A Delaware court has denied defendant’s motion for attorneys’ fees under 35 U.S.C. § 285 following summary judgment of invalidity on all of the asserted claims. Plaintiff EON Corp. IP Holdings sued FLO TV and others on U.S. Patent No. 5,663,757 relating to a television program communication network. Following a Markman hearing, the court found eight computer-implemented, means-plus-function terms in the ’757 patent claims indefinite and later granted summary judgment of invalidity. FLO TV moved for a finding of an exceptional case and attorneys’ fees. Evaluating the motion under the Supreme Court’s recent Highmark decision, the court found that neither the substantive strength of EON’s position nor the manner in which it had litigated the case warranted a finding of an exceptional case. The court noted that, even though it eventually agreed with the defendants on indefiniteness, the decision was not an easy one, requiring a supplemental evidentiary hearing and supplemental briefing; nor was the court convinced by FLO TV's argument that EON should have either dropped the case or entered into a settlement earlier, given that any potential recovery from FLO TV would be dwarfed by the costs of litigation. The court noted that it had bifurcated liability and damages in the case, and FLO TV's arguments about potential recovery were merely speculative. Moreover, the court found that EON was allowed to pursue a de minimis infringement claim. “It cannot be the case that a plaintiff may be subjected to monetary sanctions for failing to drop a case against a defendant if the cost of litigation exceeds the potential recovery,” the court wrote. Given that there was no evidence in the record of a settlement offer from FLO TV, the court concluded that this was not a case where a party’s approach to settlement was so unreasonable as to justify finding of an exceptional case.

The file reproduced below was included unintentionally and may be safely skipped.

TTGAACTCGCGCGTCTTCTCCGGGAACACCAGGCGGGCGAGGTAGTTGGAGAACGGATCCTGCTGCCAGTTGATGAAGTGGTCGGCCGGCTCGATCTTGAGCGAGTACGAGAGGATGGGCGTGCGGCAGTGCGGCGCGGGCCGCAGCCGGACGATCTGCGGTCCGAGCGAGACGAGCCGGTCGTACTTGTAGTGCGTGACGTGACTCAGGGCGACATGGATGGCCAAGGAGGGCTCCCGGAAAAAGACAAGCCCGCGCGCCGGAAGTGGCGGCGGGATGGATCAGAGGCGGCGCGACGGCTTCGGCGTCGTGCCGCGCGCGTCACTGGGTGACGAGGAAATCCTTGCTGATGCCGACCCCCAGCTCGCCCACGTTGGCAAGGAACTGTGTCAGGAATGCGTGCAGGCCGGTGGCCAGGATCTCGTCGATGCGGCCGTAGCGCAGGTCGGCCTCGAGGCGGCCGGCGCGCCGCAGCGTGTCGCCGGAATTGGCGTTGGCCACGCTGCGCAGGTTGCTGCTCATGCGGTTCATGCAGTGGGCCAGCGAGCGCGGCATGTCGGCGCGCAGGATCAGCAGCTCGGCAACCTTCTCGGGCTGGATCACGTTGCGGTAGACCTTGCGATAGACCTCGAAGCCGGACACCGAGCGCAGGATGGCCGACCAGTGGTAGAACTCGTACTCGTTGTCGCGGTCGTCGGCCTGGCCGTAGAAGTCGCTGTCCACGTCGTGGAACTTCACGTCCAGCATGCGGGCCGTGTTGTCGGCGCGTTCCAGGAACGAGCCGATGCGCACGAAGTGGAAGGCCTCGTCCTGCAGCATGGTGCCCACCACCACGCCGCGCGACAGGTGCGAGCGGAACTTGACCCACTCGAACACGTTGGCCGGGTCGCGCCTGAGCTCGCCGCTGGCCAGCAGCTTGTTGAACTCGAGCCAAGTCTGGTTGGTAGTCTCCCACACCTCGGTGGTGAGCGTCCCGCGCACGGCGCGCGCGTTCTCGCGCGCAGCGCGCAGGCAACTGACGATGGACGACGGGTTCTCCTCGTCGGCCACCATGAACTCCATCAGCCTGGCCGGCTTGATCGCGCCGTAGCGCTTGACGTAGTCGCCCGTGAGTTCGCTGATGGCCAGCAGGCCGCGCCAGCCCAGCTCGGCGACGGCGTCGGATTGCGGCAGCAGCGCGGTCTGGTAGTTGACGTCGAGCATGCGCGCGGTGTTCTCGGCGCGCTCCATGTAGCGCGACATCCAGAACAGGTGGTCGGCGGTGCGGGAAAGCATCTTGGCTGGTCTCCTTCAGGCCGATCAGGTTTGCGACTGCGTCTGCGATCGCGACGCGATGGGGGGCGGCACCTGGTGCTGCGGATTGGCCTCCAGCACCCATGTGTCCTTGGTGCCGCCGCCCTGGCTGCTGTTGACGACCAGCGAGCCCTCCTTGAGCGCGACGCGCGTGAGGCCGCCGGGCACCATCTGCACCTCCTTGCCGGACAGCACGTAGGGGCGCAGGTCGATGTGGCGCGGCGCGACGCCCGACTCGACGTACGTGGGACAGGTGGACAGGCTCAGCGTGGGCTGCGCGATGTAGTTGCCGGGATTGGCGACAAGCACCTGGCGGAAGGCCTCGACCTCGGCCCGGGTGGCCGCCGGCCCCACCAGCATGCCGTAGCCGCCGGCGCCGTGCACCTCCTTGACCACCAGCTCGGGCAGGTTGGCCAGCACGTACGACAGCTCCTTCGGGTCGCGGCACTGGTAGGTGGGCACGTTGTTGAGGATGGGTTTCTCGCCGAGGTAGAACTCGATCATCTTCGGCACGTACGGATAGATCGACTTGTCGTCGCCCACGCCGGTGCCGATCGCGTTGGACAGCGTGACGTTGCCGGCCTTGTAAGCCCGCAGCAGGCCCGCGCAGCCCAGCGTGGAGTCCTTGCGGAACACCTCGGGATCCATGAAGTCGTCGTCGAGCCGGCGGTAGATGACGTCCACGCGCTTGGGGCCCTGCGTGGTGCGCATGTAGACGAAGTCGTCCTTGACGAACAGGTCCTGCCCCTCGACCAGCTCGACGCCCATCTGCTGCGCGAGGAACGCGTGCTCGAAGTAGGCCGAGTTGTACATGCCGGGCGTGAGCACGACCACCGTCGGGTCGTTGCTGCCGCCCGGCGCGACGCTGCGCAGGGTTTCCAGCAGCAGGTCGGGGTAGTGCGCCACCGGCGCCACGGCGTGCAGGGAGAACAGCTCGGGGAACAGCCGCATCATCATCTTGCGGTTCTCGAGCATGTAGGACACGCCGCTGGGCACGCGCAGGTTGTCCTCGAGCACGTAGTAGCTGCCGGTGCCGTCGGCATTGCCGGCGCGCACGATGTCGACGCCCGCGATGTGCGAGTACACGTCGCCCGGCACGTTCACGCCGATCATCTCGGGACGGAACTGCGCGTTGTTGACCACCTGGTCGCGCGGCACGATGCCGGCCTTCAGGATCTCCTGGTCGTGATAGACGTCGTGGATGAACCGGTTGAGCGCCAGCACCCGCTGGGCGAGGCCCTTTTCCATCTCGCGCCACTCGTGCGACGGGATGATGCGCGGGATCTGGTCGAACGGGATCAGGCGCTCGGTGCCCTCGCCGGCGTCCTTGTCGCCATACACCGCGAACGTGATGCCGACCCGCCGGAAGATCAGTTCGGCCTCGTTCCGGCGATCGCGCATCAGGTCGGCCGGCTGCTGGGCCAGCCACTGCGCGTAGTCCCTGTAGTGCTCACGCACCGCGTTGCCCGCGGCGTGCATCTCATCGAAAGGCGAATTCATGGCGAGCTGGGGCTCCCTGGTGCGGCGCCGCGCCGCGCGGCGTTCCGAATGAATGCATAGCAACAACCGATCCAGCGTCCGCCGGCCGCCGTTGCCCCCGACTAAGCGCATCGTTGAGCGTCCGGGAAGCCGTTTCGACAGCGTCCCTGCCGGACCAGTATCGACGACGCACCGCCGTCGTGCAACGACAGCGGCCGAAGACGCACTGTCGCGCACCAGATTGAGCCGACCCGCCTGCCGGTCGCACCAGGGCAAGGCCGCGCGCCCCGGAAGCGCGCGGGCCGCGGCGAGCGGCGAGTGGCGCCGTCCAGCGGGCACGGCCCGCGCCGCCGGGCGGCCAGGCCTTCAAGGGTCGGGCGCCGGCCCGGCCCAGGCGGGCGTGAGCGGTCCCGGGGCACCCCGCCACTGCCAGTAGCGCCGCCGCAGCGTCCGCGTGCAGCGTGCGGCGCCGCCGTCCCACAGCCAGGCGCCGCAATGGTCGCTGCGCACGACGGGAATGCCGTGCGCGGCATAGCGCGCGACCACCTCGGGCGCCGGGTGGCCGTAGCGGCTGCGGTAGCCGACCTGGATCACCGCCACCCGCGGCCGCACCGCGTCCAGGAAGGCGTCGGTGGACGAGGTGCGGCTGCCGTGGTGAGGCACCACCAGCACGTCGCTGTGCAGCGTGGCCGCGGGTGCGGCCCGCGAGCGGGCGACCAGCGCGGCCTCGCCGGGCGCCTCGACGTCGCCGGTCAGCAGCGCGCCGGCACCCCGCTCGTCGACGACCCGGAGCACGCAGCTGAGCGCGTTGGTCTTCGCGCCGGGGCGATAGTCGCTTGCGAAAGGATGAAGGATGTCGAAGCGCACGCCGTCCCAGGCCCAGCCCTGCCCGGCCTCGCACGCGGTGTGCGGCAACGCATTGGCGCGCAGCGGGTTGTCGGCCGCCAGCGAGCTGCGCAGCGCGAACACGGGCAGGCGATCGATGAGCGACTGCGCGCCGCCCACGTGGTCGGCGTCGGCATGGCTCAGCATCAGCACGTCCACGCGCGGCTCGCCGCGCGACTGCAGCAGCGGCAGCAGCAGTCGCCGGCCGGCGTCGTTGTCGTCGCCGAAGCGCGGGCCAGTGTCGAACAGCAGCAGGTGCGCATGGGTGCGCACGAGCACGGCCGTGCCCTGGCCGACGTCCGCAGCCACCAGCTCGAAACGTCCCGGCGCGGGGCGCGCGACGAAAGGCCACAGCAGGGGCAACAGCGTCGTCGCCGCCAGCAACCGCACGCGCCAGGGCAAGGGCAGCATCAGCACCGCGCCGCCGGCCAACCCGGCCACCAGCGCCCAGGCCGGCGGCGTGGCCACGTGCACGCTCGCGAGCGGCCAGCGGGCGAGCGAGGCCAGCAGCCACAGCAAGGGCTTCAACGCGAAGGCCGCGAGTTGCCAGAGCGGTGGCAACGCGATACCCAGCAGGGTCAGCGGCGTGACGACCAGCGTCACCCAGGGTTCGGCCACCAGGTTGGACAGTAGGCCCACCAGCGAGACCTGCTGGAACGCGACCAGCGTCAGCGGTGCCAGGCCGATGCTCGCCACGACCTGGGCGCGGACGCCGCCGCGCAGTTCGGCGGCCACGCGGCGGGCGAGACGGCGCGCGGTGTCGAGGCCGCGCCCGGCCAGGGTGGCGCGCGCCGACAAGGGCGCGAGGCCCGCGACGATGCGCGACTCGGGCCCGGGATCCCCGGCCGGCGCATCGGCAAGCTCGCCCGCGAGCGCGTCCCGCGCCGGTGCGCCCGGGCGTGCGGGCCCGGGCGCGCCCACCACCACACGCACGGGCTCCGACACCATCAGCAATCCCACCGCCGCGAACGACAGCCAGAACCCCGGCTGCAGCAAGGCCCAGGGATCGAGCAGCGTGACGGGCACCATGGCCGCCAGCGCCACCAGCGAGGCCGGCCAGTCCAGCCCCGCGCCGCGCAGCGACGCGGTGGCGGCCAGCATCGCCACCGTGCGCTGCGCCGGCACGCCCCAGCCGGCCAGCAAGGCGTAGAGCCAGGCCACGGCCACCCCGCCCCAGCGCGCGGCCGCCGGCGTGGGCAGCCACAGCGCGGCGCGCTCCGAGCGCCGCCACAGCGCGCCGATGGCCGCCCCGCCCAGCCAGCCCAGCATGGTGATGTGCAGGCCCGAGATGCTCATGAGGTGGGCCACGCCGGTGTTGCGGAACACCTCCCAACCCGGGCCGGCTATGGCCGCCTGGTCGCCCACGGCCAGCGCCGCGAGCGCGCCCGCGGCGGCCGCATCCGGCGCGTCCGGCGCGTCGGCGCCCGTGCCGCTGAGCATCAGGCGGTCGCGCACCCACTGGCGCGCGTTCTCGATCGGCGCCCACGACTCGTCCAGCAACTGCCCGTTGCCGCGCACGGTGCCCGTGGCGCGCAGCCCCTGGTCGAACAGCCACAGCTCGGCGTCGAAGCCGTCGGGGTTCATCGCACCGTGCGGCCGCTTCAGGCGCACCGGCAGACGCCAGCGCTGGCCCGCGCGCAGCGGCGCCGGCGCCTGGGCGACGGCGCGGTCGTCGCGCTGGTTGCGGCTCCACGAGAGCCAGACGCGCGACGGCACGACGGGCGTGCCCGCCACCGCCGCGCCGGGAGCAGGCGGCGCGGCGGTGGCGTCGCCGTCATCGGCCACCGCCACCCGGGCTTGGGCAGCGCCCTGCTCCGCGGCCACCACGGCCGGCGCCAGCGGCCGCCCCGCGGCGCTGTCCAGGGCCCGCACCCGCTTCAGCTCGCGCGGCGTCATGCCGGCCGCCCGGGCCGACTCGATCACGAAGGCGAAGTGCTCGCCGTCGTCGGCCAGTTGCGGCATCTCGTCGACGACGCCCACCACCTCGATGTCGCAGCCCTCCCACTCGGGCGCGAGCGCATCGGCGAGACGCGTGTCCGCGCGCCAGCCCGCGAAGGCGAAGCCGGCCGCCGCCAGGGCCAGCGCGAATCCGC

EON Corp. IP Holdings LLC v. FLO TV Inc., No. 1-10-cv-00812 (D. Del. May 27, 2014) [Andrews, J.]